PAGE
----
According to Scott Moody of the Tax Foundation, a Washington think tank, the cost of complying with the federal income tax will reach $140 billion in 2001.
That's about 12 cents for every dollar collected. Moody argues that the only way to reduce these high compliance costs is for Congress to reduce the complexity of the current tax system.
Moody, senior economist at the Tax Foundation, presented his research in recent testimony before the U.S. House Ways and Means Committee. He told lawmakers that tax complexity is largely due to congressional changes and expansions of the Internal Revenue Code.
In 1954, there were 103 code sections that dealt with the income tax, but now there are 725 sections -- a 604 percent increase. Indeed, the federal income tax code and regulations have grown to a staggering 6,929,000 words -- an increase of 831 percent since 1955. (The full text of Moody's testimony can be found at www.taxfoundation.org.)
Moody noted that Congress has passed 32 major tax laws since 1954. That's about one new tax law every 1.4 years. In particular, Moody lamented the "bewildering complexities that were introduced by the tax enactments of the 1980s."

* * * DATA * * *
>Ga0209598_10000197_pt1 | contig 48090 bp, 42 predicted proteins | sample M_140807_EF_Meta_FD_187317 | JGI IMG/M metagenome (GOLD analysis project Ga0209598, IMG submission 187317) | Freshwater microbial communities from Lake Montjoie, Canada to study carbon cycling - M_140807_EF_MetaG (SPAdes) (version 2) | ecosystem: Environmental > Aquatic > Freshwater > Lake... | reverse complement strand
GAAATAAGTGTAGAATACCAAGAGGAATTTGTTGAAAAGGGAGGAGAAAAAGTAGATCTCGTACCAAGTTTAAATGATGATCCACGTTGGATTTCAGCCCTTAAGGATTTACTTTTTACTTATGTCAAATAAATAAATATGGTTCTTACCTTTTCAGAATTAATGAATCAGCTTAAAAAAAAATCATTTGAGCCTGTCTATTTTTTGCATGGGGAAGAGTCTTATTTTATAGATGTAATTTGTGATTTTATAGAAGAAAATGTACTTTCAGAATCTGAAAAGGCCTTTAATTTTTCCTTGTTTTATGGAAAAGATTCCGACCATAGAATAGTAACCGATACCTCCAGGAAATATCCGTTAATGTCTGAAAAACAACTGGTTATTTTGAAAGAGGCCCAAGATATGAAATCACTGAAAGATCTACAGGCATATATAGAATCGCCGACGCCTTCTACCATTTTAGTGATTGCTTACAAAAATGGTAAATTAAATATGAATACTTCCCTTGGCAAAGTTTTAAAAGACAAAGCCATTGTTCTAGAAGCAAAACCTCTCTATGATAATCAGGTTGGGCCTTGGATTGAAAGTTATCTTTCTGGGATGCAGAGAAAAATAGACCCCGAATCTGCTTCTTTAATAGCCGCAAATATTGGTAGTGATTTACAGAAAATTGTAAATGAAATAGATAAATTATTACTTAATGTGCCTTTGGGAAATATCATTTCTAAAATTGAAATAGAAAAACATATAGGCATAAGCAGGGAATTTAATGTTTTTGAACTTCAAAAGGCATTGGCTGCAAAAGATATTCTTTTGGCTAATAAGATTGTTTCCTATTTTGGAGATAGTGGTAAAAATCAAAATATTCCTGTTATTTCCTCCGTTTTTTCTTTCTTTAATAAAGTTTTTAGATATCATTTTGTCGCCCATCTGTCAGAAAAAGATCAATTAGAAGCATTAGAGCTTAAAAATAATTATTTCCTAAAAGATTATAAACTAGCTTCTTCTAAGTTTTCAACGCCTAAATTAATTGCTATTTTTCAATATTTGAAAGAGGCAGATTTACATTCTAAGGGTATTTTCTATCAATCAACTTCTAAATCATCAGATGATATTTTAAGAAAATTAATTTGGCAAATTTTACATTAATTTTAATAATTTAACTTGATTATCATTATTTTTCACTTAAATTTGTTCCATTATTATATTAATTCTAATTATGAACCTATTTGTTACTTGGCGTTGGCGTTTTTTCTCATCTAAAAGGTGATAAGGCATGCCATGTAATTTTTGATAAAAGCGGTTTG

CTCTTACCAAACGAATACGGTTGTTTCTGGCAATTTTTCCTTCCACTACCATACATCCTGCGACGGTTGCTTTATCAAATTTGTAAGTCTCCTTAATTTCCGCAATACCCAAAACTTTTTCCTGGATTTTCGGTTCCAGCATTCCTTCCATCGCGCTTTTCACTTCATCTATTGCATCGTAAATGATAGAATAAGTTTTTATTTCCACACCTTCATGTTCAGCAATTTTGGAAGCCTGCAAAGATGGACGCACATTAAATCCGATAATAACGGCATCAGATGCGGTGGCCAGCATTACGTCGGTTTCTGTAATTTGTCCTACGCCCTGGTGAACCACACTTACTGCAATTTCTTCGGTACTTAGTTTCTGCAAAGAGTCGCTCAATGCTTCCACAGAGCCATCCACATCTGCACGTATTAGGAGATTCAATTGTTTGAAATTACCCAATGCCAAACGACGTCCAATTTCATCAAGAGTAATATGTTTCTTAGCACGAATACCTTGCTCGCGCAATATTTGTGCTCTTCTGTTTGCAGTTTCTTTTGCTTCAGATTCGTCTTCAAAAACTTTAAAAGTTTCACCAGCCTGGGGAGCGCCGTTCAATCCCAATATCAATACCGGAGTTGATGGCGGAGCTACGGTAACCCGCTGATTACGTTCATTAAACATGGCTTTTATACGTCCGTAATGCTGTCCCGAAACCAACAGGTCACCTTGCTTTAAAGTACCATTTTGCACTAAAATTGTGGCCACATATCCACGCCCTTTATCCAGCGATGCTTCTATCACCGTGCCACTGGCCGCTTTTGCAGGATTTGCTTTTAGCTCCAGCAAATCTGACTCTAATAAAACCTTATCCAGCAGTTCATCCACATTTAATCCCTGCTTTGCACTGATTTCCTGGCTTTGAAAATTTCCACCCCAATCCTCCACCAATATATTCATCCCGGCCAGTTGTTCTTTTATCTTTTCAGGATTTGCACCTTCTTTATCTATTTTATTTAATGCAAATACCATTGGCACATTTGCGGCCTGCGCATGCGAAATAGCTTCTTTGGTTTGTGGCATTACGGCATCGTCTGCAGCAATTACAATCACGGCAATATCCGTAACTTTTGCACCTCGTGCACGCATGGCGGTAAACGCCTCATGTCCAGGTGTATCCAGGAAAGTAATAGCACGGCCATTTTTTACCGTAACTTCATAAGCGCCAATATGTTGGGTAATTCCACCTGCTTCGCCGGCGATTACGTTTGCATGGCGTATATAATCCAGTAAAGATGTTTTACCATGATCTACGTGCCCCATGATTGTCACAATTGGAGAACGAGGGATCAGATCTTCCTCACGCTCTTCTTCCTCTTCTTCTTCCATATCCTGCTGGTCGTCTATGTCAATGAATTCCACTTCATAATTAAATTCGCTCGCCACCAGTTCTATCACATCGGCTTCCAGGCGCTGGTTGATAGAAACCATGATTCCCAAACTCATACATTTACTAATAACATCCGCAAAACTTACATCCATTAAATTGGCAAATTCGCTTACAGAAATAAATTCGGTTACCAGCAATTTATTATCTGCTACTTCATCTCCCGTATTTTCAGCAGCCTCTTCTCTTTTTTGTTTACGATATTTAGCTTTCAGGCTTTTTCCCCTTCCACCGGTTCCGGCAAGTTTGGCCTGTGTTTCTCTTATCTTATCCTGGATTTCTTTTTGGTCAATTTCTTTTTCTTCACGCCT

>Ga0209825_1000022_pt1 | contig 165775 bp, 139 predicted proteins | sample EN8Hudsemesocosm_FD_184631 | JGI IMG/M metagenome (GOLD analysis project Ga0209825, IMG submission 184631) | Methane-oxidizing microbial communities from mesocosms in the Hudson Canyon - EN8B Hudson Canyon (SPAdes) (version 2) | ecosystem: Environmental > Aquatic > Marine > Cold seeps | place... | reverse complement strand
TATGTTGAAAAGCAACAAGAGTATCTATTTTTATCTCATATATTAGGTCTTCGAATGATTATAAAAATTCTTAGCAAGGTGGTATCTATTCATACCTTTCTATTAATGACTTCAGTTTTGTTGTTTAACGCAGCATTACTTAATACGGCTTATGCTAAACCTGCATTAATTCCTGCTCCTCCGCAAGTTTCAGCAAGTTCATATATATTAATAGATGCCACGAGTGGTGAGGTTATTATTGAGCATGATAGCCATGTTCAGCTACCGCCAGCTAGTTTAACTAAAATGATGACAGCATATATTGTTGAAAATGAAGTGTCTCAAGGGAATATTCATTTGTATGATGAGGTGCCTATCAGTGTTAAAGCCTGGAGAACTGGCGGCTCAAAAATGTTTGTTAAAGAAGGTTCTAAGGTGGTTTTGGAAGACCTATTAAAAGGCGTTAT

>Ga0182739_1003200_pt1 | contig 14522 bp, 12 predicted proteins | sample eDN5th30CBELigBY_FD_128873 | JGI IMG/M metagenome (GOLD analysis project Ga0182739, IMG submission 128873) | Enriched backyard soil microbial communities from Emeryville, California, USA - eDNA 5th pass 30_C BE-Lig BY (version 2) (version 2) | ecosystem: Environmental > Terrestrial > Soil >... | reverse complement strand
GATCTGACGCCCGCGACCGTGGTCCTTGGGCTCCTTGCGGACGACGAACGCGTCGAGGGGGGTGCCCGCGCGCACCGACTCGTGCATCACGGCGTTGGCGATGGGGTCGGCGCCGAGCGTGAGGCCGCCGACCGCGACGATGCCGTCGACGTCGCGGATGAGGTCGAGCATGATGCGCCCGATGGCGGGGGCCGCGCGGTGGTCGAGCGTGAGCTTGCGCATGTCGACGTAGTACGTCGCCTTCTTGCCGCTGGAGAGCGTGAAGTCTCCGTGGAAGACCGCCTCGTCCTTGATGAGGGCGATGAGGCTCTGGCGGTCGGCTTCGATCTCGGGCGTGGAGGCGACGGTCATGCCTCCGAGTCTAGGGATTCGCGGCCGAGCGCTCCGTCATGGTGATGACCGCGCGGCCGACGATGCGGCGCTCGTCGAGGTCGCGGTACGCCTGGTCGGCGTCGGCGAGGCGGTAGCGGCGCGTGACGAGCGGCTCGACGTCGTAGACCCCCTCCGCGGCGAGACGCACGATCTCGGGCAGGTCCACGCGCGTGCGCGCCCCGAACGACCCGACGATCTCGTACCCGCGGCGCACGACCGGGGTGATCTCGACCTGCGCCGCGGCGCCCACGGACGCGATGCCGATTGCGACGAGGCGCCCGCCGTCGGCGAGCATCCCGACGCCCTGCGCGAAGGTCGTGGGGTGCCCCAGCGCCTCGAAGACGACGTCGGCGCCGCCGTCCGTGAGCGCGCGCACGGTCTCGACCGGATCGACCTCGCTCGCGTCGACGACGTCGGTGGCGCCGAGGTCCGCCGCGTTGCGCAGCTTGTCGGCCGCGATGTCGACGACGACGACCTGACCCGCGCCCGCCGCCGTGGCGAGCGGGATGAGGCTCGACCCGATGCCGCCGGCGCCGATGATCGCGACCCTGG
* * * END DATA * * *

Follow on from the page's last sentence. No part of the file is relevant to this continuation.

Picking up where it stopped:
For example, the so-called Tax Reform Act of 1986 brought unprecedented complexities via the alternative minimum tax, inventory capitalization rules, and foreign income rules.
The growth and instability of the tax code create three kinds of costs for taxpayers. The first type of cost is for tax planning -- for all the economic decisions that people and firms make to minimize their tax liabilities. The second type of cost is for compliance -- for all the record-keeping, education, and form preparation that is required to file income tax returns. The third type of cost is for litigation -- for the cost of the Internal Revenue Service, the Tax Court, and the legal costs that taxpayers incur while dealing with these two government institutions.
Of these three costs, Moody estimated only the second -- the cost of tax compliance. All in all, Moody estimated that it will take Americans some 4.6 billion hours this year to comply with the federal income tax laws, and that translates into a tax compliance cost of roughly $140 billion in lost taxpayer effort. That's "more than work in …